Top tips for in flight drinking

Be aware of your changing palate


Ken Chase, American Airlines Wine Consultant

Fine wine in-flight is great, but it loses its appeal if you can’t experience its full quality. It’s a well known fact that your sense of smell, and therefore taste, is impaired at high altitude, making food and drink taste different. While there is still a lot of work to be done to understand why this is, the combination of a lack of humidity and low air pressure is one of the most accepted causes. As a plane climbs higher, the air pressure and humidity levels drop. At about 30,000 feet humidity is less than 12%, drier than most deserts.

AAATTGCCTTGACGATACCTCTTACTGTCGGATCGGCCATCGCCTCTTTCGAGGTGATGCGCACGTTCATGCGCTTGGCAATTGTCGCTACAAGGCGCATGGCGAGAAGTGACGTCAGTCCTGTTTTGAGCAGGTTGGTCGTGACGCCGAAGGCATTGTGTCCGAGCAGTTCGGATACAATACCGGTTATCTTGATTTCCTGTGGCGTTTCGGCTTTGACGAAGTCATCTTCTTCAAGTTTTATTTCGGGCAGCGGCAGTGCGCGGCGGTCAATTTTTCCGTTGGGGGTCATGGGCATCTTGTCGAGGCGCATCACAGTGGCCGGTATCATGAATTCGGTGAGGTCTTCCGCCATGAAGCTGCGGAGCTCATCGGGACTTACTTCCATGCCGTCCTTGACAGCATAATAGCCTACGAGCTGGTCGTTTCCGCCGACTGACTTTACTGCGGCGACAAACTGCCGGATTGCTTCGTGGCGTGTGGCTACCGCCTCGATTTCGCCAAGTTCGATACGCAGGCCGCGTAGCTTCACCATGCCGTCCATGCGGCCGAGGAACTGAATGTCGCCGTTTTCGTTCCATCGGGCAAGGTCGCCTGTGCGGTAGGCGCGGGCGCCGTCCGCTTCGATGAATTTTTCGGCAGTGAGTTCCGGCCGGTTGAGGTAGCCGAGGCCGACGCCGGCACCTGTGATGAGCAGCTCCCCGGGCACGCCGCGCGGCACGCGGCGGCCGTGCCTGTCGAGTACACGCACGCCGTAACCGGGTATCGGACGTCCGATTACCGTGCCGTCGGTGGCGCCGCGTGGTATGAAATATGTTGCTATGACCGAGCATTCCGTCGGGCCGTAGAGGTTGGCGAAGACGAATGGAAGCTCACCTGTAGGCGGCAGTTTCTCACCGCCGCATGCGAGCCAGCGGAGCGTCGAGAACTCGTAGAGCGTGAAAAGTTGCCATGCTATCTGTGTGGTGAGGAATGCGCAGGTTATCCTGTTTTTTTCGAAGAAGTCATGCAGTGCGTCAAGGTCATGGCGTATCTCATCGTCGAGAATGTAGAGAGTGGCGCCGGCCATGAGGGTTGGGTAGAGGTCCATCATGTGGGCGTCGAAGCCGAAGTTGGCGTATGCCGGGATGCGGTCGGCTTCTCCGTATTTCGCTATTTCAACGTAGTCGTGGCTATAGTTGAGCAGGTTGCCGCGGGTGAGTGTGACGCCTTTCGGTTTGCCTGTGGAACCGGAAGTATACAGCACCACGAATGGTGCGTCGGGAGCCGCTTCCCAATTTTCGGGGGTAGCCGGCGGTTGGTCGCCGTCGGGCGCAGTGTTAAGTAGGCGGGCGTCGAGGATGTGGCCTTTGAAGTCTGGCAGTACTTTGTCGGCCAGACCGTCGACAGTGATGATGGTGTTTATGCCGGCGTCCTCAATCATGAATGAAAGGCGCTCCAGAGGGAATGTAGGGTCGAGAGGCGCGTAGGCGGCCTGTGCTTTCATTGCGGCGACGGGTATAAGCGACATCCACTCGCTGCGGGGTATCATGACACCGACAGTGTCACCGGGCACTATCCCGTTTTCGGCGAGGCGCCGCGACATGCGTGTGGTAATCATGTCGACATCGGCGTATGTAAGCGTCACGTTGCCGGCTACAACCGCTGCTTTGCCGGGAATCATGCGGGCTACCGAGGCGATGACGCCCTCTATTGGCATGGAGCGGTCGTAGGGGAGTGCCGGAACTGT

This combination of low air pressure and humidity lowers our perception of saltiness and sweetness by around 30%, according to a 2010 study conducted by Germany’s Fraunhofer Institute for Building Physics, commissioned by German airline Lufthansa. The study interestingly found that sour, bitter and spicy flavours remained unaffected.

Generally, wines taste thin, tannic and acidic in flight compared to drinking them on the ground. This affect has prompted airlines to generally select wines that are fruity with low acid and low tannin. Airlines spend a great deal of time curating wine lists, taking into account how wines will taste at high altitude. Ken Chase oversees this process for American Airlines, tasting dozens of wines mid-flight and selecting only the best for the airline’s menu to ensure they perform at high altitudes.

Taking all of this into account, it’s generally better to drink at the beginning of a flight, before when you palate still holds some of its original perception.

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